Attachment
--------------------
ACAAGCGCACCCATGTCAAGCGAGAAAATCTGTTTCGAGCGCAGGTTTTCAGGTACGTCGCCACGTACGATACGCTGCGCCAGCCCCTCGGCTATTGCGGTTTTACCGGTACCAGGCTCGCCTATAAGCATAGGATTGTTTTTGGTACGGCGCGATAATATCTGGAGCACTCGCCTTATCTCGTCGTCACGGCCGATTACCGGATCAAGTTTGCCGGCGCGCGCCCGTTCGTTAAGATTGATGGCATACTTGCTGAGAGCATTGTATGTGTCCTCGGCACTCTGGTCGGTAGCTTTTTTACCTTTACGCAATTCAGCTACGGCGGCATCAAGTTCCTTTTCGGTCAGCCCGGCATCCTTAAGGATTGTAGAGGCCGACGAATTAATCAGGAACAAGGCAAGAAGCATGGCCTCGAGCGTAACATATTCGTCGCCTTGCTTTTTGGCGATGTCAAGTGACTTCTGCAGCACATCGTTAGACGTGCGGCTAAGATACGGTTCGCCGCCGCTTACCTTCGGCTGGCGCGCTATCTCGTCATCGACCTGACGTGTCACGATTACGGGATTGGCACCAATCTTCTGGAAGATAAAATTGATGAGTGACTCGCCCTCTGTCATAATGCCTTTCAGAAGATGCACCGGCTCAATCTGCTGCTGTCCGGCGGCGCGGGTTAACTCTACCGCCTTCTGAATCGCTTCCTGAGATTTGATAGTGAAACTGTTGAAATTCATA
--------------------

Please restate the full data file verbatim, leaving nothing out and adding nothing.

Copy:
ACAAGCGCACCCATGTCAAGCGAGAAAATCTGTTTCGAGCGCAGGTTTTCAGGTACGTCGCCACGTACGATACGCTGCGCCAGCCCCTCGGCTATTGCGGTTTTACCGGTACCAGGCTCGCCTATAAGCATAGGATTGTTTTTGGTACGGCGCGATAATATCTGGAGCACTCGCCTTATCTCGTCGTCACGGCCGATTACCGGATCAAGTTTGCCGGCGCGCGCCCGTTCGTTAAGATTGATGGCATACTTGCTGAGAGCATTGTATGTGTCCTCGGCACTCTGGTCGGTAGCTTTTTTACCTTTACGCAATTCAGCTACGGCGGCATCAAGTTCCTTTTCGGTCAGCCCGGCATCCTTAAGGATTGTAGAGGCCGACGAATTAATCAGGAACAAGGCAAGAAGCATGGCCTCGAGCGTAACATATTCGTCGCCTTGCTTTTTGGCGATGTCAAGTGACTTCTGCAGCACATCGTTAGACGTGCGGCTAAGATACGGTTCGCCGCCGCTTACCTTCGGCTGGCGCGCTATCTCGTCATCGACCTGACGTGTCACGATTACGGGATTGGCACCAATCTTCTGGAAGATAAAATTGATGAGTGACTCGCCCTCTGTCATAATGCCTTTCAGAAGATGCACCGGCTCAATCTGCTGCTGTCCGGCGGCGCGGGTTAACTCTACCGCCTTCTGAATCGCTTCCTGAGATTTGATAGTGAAACTGTTGAAATTCATA